35 E. Valtonen, Space Research Lab. April 5, 2004 Seminar in Space Physics Spring Displacement damage An example: SOHO solar array degradation and SOHO/ERNE Si detector leakage current SOHO/LASCO and SOHO/EIT images SOHO/ERNE HED Bias 3 Jan 96-Feb 02

36 E. Valtonen, Space Research Lab. April 5, 2004 Seminar in Space Physics Spring Displacement damage Joe H. Allen, SCOSTEP 2000/10/23

37 E. Valtonen, Space Research Lab. April 5, 2004 Seminar in Space Physics Spring Single event effects Radiation induced observable effect in microelectronics circuits caused by a single charged particle losing energy by ionization in a small sensitive target  Ionizing particle produces a conductive path through a circuit  Current pulse or a continuous current path created Instantaneous mechanism Expressed in terms of propability Many types of single event effects (SEE)  SEU, SET, MBU, SEL, SEB, SEGR, SEDF, SEFI, SHE,... Characterised by Linear Energy Transfer (LET) Pickel, 1983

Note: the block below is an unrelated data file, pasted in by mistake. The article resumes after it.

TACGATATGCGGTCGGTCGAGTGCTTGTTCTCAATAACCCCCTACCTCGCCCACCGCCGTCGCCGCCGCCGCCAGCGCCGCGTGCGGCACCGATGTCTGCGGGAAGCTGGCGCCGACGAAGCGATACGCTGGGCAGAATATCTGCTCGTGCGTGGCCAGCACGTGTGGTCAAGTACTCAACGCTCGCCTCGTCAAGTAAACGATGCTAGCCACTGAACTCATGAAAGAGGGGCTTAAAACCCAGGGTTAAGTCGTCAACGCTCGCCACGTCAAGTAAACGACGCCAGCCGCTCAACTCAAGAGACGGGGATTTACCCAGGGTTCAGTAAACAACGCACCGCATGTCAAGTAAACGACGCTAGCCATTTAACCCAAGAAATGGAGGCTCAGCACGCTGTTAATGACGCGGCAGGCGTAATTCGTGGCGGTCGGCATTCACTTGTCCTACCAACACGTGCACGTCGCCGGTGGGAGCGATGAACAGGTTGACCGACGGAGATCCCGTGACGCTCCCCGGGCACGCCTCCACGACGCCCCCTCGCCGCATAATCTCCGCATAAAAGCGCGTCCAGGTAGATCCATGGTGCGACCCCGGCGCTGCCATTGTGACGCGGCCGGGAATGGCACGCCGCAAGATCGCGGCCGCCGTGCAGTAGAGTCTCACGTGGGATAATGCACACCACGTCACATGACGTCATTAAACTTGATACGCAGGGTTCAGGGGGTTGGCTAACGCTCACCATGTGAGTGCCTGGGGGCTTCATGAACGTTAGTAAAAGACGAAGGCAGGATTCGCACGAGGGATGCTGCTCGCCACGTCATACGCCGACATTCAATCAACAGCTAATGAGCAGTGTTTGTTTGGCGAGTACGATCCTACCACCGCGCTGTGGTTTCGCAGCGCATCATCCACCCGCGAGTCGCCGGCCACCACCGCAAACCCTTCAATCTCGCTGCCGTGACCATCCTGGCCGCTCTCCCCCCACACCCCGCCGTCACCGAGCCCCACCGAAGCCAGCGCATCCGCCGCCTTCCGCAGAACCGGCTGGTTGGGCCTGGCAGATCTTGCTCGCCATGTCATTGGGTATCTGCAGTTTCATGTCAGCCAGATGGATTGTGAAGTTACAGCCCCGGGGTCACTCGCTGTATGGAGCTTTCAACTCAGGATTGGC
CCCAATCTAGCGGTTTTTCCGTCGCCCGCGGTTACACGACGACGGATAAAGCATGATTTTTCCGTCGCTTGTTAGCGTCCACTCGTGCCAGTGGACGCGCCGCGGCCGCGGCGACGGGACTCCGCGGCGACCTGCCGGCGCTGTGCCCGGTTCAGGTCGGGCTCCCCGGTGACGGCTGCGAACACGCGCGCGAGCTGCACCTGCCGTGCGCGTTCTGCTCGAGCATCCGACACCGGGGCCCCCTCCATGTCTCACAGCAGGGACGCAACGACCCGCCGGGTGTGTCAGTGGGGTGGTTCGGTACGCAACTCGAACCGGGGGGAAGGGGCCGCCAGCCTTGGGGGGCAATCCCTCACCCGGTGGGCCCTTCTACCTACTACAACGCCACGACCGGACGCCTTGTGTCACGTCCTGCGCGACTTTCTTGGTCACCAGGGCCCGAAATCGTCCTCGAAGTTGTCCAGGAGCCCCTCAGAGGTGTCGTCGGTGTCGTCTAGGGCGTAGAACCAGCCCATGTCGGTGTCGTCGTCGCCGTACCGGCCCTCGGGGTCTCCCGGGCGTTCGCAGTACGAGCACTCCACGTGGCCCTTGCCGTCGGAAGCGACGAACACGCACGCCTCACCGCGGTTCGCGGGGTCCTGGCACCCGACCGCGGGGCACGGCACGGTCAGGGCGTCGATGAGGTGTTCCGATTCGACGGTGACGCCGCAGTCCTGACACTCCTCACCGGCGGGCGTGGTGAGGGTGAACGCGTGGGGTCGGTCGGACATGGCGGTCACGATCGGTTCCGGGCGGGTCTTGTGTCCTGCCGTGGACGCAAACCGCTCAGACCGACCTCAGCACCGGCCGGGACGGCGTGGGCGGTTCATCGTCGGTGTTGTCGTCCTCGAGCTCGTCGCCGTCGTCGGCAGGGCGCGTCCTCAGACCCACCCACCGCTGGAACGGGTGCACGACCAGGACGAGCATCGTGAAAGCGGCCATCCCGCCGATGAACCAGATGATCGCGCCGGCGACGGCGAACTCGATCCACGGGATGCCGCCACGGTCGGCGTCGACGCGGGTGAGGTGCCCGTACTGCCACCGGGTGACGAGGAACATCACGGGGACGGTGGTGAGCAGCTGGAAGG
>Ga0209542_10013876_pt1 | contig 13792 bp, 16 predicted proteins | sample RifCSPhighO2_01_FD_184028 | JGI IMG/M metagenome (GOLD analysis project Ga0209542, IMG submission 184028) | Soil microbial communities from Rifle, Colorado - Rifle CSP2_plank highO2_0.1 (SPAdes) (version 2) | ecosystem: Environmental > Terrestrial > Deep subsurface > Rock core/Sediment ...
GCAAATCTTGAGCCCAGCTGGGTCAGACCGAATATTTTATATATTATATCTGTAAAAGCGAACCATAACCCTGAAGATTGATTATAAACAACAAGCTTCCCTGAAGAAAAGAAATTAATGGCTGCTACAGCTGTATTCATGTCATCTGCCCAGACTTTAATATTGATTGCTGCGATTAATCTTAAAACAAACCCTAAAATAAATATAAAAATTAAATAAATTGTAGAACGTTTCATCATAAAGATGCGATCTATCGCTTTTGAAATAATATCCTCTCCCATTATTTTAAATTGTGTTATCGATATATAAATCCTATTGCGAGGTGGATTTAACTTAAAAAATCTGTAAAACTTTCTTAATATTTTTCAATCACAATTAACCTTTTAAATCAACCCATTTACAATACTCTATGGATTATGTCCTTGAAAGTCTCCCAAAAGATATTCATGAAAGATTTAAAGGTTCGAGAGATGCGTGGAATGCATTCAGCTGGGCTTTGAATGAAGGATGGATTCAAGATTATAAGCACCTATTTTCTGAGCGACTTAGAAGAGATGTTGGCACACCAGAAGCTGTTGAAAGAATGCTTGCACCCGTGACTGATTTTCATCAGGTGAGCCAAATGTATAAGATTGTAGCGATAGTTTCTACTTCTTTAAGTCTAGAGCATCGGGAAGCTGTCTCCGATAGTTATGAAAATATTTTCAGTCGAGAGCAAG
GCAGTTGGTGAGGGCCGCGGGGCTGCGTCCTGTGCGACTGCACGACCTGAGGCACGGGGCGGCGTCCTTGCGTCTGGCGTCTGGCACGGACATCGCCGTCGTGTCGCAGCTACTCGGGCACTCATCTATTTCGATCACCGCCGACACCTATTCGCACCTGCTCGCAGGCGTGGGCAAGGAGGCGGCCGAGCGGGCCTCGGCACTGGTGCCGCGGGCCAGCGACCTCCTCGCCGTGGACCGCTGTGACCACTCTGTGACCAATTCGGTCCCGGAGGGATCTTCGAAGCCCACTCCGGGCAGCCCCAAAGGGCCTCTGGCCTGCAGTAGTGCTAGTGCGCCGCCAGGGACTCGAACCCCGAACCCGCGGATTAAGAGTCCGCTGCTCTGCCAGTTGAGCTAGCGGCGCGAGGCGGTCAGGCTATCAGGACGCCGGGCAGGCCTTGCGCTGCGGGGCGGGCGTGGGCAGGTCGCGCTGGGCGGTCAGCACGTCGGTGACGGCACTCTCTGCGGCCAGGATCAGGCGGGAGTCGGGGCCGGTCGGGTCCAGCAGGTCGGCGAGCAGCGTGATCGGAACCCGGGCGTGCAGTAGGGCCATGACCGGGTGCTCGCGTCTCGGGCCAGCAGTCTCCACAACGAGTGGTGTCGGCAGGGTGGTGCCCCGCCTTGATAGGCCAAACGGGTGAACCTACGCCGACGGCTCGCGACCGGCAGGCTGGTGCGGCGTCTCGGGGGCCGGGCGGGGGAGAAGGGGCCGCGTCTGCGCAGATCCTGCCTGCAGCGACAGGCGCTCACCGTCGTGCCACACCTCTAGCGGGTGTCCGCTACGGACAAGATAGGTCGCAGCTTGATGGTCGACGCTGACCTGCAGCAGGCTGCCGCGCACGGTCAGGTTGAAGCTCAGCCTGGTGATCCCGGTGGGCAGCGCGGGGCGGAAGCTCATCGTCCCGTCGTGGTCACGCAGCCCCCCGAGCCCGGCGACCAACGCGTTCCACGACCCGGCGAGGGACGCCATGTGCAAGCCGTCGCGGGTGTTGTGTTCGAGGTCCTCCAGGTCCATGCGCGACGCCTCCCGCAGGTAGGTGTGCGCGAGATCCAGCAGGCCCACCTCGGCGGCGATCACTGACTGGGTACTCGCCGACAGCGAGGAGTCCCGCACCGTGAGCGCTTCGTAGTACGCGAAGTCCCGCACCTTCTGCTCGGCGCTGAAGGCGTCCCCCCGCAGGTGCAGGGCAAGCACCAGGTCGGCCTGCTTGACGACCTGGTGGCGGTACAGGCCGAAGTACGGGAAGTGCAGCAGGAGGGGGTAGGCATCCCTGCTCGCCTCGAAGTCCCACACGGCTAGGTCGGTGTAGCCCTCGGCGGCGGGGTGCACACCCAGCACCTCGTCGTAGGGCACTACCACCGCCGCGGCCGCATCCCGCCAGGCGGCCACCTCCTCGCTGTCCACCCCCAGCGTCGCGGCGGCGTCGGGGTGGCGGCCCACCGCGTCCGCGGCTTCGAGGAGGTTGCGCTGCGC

38 E. Valtonen, Space Research Lab. April 5, 2004 Seminar in Space Physics Spring Single event effects

39 E. Valtonen, Space Research Lab. April 5, 2004 Seminar in Space Physics Spring Single event effects Contributing particles  Heavy ions: (dE/dx) i  z 2 Z/mv 2  Protons through nuclear spallation reactions Classification of SEE  Transient effects  Change of state which is non-distructive and recoverable (e.g., Single Event Upset)  Potentially catastrophic events  May cause destruction unless corrected in a short time after they occur (e.g., Single Event Latch-up)  Single event hard errors (SHE)  Catastrophic failure of a single internal transistor in a complex circuit  Single event functional interrup (SEFI)  SEU in control circuitry places the device into an unexpected state E.g., Si(n,  )Mg, Si(n,p)Al, Si(p,2p)Al